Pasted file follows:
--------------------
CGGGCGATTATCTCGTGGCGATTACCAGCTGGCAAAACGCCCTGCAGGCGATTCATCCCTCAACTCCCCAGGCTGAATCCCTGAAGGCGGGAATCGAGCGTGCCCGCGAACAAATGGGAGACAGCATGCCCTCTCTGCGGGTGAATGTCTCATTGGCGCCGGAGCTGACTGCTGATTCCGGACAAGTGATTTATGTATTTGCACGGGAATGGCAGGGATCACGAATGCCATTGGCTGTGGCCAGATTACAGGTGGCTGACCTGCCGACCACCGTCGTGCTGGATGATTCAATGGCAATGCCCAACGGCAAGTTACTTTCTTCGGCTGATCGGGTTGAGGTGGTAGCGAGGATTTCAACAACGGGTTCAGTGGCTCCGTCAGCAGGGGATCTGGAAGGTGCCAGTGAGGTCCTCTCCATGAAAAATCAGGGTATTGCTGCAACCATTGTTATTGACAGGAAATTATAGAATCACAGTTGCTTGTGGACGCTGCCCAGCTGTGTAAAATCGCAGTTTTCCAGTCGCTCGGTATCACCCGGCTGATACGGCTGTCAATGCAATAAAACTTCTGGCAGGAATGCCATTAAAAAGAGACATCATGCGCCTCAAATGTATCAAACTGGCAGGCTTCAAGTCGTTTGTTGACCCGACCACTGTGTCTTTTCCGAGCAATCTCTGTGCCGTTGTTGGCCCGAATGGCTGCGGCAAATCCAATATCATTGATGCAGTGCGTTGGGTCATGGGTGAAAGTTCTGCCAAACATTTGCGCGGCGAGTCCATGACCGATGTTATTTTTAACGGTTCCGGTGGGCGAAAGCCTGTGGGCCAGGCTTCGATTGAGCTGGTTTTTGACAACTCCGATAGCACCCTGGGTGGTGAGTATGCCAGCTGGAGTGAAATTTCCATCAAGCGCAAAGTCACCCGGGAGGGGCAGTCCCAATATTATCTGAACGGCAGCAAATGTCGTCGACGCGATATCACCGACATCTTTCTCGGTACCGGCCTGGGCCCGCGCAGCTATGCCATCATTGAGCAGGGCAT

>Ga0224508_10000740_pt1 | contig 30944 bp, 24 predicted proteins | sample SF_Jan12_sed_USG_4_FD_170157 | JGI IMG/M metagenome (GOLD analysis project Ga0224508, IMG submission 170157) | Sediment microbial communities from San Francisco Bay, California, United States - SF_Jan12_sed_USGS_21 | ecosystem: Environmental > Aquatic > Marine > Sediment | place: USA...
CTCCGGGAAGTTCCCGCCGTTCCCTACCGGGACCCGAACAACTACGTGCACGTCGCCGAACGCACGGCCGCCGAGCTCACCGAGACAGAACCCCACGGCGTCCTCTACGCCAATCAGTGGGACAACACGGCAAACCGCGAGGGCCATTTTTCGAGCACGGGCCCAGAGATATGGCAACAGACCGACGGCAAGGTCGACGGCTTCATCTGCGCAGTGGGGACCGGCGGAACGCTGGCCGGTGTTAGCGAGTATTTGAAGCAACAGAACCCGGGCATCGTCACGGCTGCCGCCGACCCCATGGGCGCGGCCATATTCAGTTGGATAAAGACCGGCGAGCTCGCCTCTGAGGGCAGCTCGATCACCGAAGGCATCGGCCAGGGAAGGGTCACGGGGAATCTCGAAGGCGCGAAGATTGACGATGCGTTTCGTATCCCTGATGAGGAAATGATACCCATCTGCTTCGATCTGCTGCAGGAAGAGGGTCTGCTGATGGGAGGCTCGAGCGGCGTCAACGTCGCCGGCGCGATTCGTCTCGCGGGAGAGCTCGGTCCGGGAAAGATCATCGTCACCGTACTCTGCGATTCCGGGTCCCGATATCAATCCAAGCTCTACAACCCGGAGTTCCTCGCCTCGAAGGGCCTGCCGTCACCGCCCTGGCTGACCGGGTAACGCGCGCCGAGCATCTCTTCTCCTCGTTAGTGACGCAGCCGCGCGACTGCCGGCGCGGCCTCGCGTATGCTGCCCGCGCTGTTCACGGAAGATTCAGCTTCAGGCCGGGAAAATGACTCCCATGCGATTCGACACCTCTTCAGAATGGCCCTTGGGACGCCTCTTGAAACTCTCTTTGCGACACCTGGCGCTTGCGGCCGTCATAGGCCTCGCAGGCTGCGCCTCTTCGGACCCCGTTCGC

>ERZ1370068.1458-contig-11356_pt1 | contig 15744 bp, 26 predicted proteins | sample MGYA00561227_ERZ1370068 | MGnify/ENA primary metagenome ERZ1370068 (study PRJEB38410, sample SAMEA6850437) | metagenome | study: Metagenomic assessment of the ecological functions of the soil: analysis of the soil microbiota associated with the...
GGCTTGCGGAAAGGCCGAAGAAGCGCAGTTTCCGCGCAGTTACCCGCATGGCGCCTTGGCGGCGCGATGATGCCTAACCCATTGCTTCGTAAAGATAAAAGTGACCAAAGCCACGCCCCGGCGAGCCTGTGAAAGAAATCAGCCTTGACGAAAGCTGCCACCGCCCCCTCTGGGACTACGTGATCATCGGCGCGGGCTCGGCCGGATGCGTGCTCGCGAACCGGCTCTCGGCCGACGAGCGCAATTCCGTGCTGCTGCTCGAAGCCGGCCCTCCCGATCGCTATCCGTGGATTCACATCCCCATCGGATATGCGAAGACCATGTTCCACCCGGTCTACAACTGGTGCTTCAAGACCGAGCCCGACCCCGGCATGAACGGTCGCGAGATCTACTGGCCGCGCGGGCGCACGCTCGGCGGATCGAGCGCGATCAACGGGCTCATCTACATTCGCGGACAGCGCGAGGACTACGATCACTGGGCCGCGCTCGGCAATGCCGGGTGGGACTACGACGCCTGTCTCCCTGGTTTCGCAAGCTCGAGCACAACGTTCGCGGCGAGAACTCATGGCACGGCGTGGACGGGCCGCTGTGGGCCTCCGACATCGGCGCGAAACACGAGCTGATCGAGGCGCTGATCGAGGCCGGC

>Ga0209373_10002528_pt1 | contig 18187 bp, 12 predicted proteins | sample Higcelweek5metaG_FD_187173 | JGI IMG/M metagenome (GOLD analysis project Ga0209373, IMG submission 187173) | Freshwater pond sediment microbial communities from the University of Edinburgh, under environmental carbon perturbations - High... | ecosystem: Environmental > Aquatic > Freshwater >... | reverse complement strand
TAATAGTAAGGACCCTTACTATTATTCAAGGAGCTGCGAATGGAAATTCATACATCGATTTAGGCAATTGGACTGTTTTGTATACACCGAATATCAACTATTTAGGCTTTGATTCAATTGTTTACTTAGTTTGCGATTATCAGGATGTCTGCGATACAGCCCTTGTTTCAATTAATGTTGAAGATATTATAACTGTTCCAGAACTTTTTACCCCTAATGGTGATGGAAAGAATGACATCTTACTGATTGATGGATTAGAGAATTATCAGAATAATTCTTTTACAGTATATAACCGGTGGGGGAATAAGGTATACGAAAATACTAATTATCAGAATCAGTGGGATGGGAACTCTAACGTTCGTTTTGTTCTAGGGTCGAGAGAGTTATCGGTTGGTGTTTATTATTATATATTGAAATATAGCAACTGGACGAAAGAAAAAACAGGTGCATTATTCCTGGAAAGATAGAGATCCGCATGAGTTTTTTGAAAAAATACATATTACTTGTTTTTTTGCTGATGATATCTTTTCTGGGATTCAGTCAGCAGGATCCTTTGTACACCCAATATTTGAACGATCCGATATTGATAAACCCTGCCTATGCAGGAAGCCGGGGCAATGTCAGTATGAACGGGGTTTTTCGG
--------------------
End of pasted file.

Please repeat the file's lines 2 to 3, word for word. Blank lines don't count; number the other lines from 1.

>Ga0224508_10000740_pt1 | contig 30944 bp, 24 predicted proteins | sample SF_Jan12_sed_USG_4_FD_170157 | JGI IMG/M metagenome (GOLD analysis project Ga0224508, IMG submission 170157) | Sediment microbial communities from San Francisco Bay, California, United States - SF_Jan12_sed_USGS_21 | ecosystem: Environmental > Aquatic > Marine > Sediment | place: USA...
CTCCGGGAAGTTCCCGCCGTTCCCTACCGGGACCCGAACAACTACGTGCACGTCGCCGAACGCACGGCCGCCGAGCTCACCGAGACAGAACCCCACGGCGTCCTCTACGCCAATCAGTGGGACAACACGGCAAACCGCGAGGGCCATTTTTCGAGCACGGGCCCAGAGATATGGCAACAGACCGACGGCAAGGTCGACGGCTTCATCTGCGCAGTGGGGACCGGCGGAACGCTGGCCGGTGTTAGCGAGTATTTGAAGCAACAGAACCCGGGCATCGTCACGGCTGCCGCCGACCCCATGGGCGCGGCCATATTCAGTTGGATAAAGACCGGCGAGCTCGCCTCTGAGGGCAGCTCGATCACCGAAGGCATCGGCCAGGGAAGGGTCACGGGGAATCTCGAAGGCGCGAAGATTGACGATGCGTTTCGTATCCCTGATGAGGAAATGATACCCATCTGCTTCGATCTGCTGCAGGAAGAGGGTCTGCTGATGGGAGGCTCGAGCGGCGTCAACGTCGCCGGCGCGATTCGTCTCGCGGGAGAGCTCGGTCCGGGAAAGATCATCGTCACCGTACTCTGCGATTCCGGGTCCCGATATCAATCCAAGCTCTACAACCCGGAGTTCCTCGCCTCGAAGGGCCTGCCGTCACCGCCCTGGCTGACCGGGTAACGCGCGCCGAGCATCTCTTCTCCTCGTTAGTGACGCAGCCGCGCGACTGCCGGCGCGGCCTCGCGTATGCTGCCCGCGCTGTTCACGGAAGATTCAGCTTCAGGCCGGGAAAATGACTCCCATGCGATTCGACACCTCTTCAGAATGGCCCTTGGGACGCCTCTTGAAACTCTCTTTGCGACACCTGGCGCTTGCGGCCGTCATAGGCCTCGCAGGCTGCGCCTCTTCGGACCCCGTTCGC